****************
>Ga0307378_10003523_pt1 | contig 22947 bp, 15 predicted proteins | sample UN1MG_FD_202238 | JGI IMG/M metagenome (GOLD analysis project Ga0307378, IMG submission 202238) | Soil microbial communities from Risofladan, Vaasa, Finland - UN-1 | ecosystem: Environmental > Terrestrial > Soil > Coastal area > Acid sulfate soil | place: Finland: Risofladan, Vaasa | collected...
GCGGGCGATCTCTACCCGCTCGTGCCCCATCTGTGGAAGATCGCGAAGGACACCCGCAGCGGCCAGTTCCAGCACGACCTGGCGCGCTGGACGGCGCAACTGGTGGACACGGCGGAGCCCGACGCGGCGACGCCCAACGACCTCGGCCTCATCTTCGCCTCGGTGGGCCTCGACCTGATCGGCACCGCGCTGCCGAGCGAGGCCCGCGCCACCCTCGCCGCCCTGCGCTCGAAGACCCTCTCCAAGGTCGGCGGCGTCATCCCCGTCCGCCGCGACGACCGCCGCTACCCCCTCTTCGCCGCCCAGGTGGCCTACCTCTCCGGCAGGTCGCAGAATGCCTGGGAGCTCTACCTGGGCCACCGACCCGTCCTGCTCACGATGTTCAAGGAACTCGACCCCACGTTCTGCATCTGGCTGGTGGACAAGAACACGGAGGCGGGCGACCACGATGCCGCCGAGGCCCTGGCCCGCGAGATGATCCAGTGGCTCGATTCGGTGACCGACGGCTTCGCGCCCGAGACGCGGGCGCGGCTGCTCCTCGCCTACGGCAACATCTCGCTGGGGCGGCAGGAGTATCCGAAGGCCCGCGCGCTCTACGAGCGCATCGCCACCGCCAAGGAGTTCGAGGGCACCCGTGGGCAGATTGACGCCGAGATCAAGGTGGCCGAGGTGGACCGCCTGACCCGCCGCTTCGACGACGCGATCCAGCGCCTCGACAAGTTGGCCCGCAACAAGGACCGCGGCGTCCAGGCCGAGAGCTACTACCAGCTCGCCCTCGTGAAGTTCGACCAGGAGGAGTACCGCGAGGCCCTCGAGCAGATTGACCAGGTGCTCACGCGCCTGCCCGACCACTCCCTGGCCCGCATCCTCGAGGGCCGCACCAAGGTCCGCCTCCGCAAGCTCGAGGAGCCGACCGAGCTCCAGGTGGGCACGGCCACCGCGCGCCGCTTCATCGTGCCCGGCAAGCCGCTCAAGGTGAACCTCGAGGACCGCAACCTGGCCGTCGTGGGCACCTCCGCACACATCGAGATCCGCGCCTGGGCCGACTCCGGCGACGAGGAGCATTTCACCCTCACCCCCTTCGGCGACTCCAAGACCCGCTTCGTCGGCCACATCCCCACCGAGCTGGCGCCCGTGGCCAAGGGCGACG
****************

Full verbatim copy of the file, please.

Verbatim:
>Ga0307378_10003523_pt1 | contig 22947 bp, 15 predicted proteins | sample UN1MG_FD_202238 | JGI IMG/M metagenome (GOLD analysis project Ga0307378, IMG submission 202238) | Soil microbial communities from Risofladan, Vaasa, Finland - UN-1 | ecosystem: Environmental > Terrestrial > Soil > Coastal area > Acid sulfate soil | place: Finland: Risofladan, Vaasa | collected...
GCGGGCGATCTCTACCCGCTCGTGCCCCATCTGTGGAAGATCGCGAAGGACACCCGCAGCGGCCAGTTCCAGCACGACCTGGCGCGCTGGACGGCGCAACTGGTGGACACGGCGGAGCCCGACGCGGCGACGCCCAACGACCTCGGCCTCATCTTCGCCTCGGTGGGCCTCGACCTGATCGGCACCGCGCTGCCGAGCGAGGCCCGCGCCACCCTCGCCGCCCTGCGCTCGAAGACCCTCTCCAAGGTCGGCGGCGTCATCCCCGTCCGCCGCGACGACCGCCGCTACCCCCTCTTCGCCGCCCAGGTGGCCTACCTCTCCGGCAGGTCGCAGAATGCCTGGGAGCTCTACCTGGGCCACCGACCCGTCCTGCTCACGATGTTCAAGGAACTCGACCCCACGTTCTGCATCTGGCTGGTGGACAAGAACACGGAGGCGGGCGACCACGATGCCGCCGAGGCCCTGGCCCGCGAGATGATCCAGTGGCTCGATTCGGTGACCGACGGCTTCGCGCCCGAGACGCGGGCGCGGCTGCTCCTCGCCTACGGCAACATCTCGCTGGGGCGGCAGGAGTATCCGAAGGCCCGCGCGCTCTACGAGCGCATCGCCACCGCCAAGGAGTTCGAGGGCACCCGTGGGCAGATTGACGCCGAGATCAAGGTGGCCGAGGTGGACCGCCTGACCCGCCGCTTCGACGACGCGATCCAGCGCCTCGACAAGTTGGCCCGCAACAAGGACCGCGGCGTCCAGGCCGAGAGCTACTACCAGCTCGCCCTCGTGAAGTTCGACCAGGAGGAGTACCGCGAGGCCCTCGAGCAGATTGACCAGGTGCTCACGCGCCTGCCCGACCACTCCCTGGCCCGCATCCTCGAGGGCCGCACCAAGGTCCGCCTCCGCAAGCTCGAGGAGCCGACCGAGCTCCAGGTGGGCACGGCCACCGCGCGCCGCTTCATCGTGCCCGGCAAGCCGCTCAAGGTGAACCTCGAGGACCGCAACCTGGCCGTCGTGGGCACCTCCGCACACATCGAGATCCGCGCCTGGGCCGACTCCGGCGACGAGGAGCATTTCACCCTCACCCCCTTCGGCGACTCCAAGACCCGCTTCGTCGGCCACATCCCCACCGAGCTGGCGCCCGTGGCCAAGGGCGACG